Tuesday, November 26, 2002

Loveland to sell White Pillars

Developers expected to pay $3.4M

By Susan Vela
The Cincinnati Enquirer

LOVELAND - City Council is expected to approve today a purchase agreement with Hines-Griffin Joint Venture and Parrott & Strawser, a development team that wants to buy the historic White Pillars property for $3.4 million.

Their plans entail building 85 single-family houses valued at $450,000 each, 70 town houses worth $225,000 each and a 16-acre commercial development on the property along Ohio 48. The developments could generate $284,700 in tax revenues for the city.

Council members were expected to approve the contract, despite continued protests from a large group of Loveland and Miami Township residents who have formed Voice of the Electorate (VOTE).

Member David Miller of Loveland has taken court action against the city, demanding that administrators accept referendum petitions opposing a zoning amendment that would allow the commercial development in a residential area. A decision in Clermont County Common Pleas Court is pending.

Meanwhile, the purchase agreement would establish that the city would use $2.3 million of the developers' money to retire debt from Loveland's 1996 purchase of the property. The city failed to attract businesses to the area, which was the original intent.

The contract also would establish that Loveland would retain ownership of the colonial-style homestead and 10 surrounding acres. A committee would be formed to delve into possible uses.

For neighboring Grailville, a 300-acre education center that relies on organic farming, a clause establishes that developers would either divert runoff or finance an off-site storm-water treatment facility so that the center doesn't risk losing certification as an organic produce provider.

But VOTE members remain worried about what will happen in three years, if developers prove to council members that they've done their best to "secure appropriate commercial development" and still fail.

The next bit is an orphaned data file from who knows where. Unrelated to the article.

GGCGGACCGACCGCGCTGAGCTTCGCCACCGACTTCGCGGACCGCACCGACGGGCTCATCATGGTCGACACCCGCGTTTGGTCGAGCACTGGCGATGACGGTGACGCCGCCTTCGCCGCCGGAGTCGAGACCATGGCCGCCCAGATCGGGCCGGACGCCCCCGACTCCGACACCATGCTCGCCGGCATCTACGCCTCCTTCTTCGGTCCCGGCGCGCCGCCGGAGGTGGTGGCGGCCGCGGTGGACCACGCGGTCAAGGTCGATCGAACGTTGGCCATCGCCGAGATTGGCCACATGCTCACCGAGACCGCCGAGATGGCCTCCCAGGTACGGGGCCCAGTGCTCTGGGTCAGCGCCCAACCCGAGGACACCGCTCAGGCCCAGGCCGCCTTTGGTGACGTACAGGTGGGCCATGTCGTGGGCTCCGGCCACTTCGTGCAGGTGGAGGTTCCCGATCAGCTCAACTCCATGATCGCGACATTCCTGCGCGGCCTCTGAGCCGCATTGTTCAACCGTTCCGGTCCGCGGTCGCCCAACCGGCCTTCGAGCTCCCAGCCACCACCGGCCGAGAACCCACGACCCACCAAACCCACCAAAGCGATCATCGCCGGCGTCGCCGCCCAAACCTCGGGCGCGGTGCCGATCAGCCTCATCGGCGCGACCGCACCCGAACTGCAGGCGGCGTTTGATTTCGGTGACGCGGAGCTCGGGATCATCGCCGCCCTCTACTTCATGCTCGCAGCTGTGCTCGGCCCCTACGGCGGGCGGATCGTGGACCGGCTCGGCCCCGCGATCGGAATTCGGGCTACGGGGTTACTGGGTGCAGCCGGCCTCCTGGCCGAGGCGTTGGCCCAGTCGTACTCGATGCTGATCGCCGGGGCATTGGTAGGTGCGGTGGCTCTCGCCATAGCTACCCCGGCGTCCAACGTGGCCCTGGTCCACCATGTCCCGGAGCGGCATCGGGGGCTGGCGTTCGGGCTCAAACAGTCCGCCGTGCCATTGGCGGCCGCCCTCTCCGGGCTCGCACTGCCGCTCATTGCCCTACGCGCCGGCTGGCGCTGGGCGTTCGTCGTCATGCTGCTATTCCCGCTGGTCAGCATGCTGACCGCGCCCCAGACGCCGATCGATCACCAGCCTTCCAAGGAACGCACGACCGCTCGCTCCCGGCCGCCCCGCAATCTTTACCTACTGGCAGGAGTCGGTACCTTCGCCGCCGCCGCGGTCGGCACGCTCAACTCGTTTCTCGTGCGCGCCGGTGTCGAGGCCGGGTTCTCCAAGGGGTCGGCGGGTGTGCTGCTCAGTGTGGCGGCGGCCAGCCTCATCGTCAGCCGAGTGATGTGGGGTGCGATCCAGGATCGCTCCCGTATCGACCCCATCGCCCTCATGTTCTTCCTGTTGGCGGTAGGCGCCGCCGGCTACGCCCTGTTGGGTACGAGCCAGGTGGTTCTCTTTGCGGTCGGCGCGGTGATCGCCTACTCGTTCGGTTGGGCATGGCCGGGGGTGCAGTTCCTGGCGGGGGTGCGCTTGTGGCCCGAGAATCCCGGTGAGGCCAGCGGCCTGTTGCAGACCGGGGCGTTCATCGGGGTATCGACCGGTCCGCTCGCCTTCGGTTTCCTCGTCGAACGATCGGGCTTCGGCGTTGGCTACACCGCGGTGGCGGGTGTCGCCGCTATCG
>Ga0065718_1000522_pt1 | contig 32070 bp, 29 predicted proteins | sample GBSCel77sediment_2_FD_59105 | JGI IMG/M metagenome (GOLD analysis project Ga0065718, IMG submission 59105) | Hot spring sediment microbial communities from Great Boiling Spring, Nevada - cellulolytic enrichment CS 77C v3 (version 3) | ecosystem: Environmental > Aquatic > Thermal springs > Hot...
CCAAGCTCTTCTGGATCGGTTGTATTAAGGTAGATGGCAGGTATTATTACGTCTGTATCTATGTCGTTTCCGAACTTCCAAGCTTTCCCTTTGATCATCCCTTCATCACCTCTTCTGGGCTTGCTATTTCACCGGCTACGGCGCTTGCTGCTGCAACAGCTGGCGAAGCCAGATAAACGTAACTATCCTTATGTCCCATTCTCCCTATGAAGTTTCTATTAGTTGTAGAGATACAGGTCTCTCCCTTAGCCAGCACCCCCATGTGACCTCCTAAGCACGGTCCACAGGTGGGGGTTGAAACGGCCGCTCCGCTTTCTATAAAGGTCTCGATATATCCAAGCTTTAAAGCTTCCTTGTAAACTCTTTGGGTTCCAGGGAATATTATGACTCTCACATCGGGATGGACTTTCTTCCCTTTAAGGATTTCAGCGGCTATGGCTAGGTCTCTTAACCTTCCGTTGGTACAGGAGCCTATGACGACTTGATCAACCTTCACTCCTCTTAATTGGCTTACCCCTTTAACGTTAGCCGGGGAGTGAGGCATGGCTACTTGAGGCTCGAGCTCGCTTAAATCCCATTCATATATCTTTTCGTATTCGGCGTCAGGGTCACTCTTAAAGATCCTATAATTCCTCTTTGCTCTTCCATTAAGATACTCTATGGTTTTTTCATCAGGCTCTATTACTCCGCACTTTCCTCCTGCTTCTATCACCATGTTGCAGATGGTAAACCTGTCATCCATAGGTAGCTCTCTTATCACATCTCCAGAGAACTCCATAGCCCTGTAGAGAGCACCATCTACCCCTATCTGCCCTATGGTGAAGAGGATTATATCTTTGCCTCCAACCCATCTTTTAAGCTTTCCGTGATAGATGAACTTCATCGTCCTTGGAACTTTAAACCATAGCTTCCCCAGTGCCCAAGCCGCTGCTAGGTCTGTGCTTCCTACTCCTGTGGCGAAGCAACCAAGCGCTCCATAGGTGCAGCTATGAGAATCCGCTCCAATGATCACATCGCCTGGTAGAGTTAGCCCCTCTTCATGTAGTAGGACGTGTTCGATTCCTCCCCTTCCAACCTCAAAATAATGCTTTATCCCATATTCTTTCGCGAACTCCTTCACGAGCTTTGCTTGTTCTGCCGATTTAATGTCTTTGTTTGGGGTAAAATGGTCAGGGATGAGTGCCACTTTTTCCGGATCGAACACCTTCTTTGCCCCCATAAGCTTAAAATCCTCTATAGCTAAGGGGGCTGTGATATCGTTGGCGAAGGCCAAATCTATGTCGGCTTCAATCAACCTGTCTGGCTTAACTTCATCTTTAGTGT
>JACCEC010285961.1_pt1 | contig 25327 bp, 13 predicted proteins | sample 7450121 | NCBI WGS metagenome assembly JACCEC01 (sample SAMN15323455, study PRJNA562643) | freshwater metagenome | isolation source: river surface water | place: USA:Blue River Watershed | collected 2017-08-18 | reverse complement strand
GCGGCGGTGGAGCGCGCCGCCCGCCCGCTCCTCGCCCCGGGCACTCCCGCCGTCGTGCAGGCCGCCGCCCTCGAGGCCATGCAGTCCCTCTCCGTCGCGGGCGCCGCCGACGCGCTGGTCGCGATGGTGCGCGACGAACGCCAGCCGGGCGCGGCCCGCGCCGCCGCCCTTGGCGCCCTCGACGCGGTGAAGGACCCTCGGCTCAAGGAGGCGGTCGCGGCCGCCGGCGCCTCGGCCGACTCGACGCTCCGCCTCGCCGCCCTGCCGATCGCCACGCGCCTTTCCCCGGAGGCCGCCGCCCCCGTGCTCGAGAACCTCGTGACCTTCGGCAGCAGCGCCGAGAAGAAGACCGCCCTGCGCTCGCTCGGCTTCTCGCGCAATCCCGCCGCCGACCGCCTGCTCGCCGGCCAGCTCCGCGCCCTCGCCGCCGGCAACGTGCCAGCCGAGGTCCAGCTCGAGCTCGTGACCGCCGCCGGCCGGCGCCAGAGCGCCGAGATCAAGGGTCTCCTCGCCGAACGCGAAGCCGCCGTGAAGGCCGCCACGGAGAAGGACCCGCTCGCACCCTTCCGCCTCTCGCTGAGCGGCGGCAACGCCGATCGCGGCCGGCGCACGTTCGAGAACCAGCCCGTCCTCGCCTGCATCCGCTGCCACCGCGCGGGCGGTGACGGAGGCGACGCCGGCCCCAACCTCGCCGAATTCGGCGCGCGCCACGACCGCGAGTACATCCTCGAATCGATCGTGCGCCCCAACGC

According to the contract, developers then "shall have the right to utilize all or part of the acreage designated for commercial land use ... for any appropriate land use allowable."

That's what VOTE has feared all along, Mr. Miller said.

E-mail svela@enquirer.com

Doctors look for insurance cure
Enquirer gets new editor
U.S. Rep. Lucas considers switch to Republican party
Police agencies prepare for drunken-driver blitz
Fountain holiday displays on trial
Manly work duds make statement
Implosion risks rated minimal
Food pantries struggle to meet demand
Archbishop backs `living wage' proposal
Mariemont school fills library gap
Security system traps bank robbery suspect
Art project name: 'Bats Incredible'
City `ambassadors' efforts refocused
Man charged in mother's beating death
DeWine: City printing wastes money
Blood drives seek to head off shortage
Firefighters, trustees split over vacations
Small businesses to do Freedom Center work
CPS to expand tutor services
Police seek suspects in shooting
Thanksgiving Day closings
After year off, many pack bags for holiday
Obituary: Jean Martha Strasser, 92, outgoing, kind
Good News: Last batch of coats available
Butler airport dealing for more acres
Lakota losing two officials
Renovated restaurant burns down
Accused businessman to be in court today
Purse-snatching suspect in custody
Man indicted on election fraud charge
Loveland to sell White Pillars
Overload forces halt to clothing donations
Craven sister: Home tense
Regulator: Birchtree wouldn't get license renewed, anyway
Escapee headed to S.C. to face charges